Map of Bristol County, Massachusetts, 1852*
Aug 9th Monday Part of the forenoon was working
about the house & cut out some work.
This afternoon started to go to Taunton
and got as far as brother Alsons when it rained
poringly and we were obliged to ride into
the barn untill it slacked a little so that we
could get into the house Spent the afternoon
there. It was quite pleasant when we came
home. Mrs Witherell A L Ames & S Ames were with me
On the 1852 map of Bristol County, illustrated above, the town of Easton sits at the very top. Its eastern border abuts Plymouth County, which was the home of Bridgewater (today’s Brockton), West Bridgewater, and more. On Easton’s northern line sits Stoughton in Norfolk County. To its immediate south lies Raynham, home of many Gilmore cousins. We often read of Evelina traveling to these three vicinities – Bridgewater, Stoughton and Raynham – to see family, friends, and vendors.
To the west of Easton lies Mansfield – where Oakes and Oliver (3) caught the stagecoach for Providence – and Norton. Further south, on a NNW/SSE axis, is the somewhat bow-tie-shaped town of Taunton. Taunton in the 19th century was known locally as “Silver City,” for its silver manufacturing, being the home of Reed & Barton, F. B. Rogers and others. We seldom hear of Evelina heading there, but for some reason, she and her sisters-in-law were traveling there this afternoon.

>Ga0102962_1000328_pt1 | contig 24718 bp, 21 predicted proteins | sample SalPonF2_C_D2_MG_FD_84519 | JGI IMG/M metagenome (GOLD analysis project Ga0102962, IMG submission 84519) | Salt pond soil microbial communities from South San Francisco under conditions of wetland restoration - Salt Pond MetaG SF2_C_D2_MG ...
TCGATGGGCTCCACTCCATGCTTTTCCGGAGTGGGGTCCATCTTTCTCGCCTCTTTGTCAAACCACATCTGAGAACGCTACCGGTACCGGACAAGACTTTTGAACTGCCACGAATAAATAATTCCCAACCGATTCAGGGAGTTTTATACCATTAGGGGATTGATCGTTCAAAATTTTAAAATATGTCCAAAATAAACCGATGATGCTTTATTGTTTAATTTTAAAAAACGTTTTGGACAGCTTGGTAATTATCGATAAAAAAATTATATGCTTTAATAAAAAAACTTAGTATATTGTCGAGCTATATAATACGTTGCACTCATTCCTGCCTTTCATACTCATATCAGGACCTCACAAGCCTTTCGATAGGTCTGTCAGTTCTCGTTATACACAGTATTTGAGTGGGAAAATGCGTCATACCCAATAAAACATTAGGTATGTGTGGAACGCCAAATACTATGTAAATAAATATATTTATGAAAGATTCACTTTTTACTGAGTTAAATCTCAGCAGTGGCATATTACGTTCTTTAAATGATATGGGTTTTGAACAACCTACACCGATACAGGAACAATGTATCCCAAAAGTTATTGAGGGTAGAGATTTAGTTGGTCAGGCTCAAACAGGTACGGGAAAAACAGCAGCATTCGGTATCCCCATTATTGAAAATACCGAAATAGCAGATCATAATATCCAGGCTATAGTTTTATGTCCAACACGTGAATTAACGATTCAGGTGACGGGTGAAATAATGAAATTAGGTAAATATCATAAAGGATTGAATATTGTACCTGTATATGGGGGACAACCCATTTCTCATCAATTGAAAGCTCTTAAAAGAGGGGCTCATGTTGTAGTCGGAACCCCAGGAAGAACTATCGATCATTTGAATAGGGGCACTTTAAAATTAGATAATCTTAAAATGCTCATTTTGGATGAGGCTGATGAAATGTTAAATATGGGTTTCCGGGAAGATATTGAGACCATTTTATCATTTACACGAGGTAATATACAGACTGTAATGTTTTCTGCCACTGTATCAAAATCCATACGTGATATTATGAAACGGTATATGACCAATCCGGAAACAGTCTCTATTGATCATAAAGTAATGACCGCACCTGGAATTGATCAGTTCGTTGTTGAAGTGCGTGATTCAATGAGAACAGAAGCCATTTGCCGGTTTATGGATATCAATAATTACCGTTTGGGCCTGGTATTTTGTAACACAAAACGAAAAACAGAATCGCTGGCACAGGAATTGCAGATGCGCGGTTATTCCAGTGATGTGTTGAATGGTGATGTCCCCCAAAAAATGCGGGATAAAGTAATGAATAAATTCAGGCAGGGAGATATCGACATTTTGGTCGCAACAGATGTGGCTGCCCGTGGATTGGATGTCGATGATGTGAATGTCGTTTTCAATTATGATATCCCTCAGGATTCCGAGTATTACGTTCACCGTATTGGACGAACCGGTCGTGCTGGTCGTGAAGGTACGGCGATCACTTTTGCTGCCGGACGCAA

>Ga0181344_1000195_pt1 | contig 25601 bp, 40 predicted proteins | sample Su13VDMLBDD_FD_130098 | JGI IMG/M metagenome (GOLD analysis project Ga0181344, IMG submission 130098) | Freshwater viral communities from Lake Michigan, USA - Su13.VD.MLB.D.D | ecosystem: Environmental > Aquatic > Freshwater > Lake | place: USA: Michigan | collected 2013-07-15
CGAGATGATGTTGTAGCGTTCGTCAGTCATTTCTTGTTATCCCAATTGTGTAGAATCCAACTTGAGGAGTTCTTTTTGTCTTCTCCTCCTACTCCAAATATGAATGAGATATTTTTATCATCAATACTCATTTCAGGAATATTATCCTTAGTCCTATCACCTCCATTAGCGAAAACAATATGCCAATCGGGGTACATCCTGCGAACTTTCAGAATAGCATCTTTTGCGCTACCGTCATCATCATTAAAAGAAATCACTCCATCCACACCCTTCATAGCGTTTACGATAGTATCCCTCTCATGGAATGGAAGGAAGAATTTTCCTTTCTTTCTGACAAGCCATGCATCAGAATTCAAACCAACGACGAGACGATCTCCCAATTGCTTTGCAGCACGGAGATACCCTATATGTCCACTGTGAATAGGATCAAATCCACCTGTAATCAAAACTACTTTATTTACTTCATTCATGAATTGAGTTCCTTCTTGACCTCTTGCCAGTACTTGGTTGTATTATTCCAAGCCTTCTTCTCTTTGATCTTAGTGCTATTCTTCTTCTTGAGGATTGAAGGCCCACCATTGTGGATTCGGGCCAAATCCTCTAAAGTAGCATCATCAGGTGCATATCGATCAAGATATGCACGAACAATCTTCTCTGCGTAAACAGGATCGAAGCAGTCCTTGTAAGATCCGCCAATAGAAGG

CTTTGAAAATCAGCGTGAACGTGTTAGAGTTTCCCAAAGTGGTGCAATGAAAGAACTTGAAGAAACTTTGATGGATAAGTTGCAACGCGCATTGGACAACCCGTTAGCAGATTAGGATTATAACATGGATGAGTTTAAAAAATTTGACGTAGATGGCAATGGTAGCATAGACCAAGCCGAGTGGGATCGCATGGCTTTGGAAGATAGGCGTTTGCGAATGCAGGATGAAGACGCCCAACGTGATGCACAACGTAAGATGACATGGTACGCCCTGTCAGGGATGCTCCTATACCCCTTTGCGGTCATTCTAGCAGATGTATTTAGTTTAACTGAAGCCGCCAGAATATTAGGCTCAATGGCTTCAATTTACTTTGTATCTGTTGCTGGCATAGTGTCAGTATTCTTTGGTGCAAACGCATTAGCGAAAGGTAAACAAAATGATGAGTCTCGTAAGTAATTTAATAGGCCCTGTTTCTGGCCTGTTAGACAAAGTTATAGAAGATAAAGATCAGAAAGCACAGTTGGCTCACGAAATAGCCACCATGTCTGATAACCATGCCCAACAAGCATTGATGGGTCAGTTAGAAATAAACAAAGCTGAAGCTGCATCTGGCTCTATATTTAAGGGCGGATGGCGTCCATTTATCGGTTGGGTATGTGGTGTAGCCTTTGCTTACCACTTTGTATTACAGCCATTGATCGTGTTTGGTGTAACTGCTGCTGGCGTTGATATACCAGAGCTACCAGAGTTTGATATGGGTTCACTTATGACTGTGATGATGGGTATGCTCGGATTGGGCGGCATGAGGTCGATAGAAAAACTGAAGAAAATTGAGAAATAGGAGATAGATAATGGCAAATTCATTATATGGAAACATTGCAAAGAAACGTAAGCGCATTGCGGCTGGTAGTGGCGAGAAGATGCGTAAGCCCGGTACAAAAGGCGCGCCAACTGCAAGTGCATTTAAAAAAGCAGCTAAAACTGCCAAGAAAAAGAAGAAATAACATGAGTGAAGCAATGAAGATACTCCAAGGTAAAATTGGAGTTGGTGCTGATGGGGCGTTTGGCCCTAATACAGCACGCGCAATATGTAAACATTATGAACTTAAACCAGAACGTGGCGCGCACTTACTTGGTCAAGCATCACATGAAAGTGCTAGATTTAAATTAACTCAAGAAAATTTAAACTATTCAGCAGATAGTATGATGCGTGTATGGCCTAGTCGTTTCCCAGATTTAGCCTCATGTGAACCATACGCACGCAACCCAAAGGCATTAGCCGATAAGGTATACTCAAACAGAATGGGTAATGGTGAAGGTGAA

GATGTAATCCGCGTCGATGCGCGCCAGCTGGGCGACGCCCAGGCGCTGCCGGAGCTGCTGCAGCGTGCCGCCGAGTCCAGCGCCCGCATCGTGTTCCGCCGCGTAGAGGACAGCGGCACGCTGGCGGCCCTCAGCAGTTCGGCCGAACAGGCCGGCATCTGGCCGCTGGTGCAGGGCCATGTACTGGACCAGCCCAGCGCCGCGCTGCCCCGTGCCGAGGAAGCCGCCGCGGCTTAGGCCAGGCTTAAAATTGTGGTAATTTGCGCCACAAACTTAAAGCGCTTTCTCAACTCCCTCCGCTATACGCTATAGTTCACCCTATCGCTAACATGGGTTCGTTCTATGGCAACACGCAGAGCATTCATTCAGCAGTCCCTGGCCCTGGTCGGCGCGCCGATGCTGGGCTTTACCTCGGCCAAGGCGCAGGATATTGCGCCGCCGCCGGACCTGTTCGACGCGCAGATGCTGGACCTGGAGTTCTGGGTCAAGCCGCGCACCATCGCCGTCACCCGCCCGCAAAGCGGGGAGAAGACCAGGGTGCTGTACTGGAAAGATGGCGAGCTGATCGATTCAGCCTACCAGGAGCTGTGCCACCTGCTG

The ladies never got to Taunton, however, as an abrupt rain shower came down “poringly” while they were en route. “Good showers,”**too, according to Old Oliver, the kind of showers he’d been looking for most of the summer. When the rain commenced, the women drove their vehicle into Alson Gilmore’s barn and waited, then hurried into the house when “it slacked a little.” And there they sat, visiting with the Gilmores.
With the notable exception of Boston, to which Evelina traveled several times a year, this map pretty well represents the geographic scope of Evelina’s life to date. The northern portion of Bristol County and its abutting towns constituted her largest neighborhood, her network of friends and family, her travel pattern, her home. That was her world. It would soon get larger.
*Courtesy of the Norman B. Leventhal Map Center, Boston Public LIbrary
** Oliver Ames, Journal, Stonehill College Archives, Arnold Tofias Collection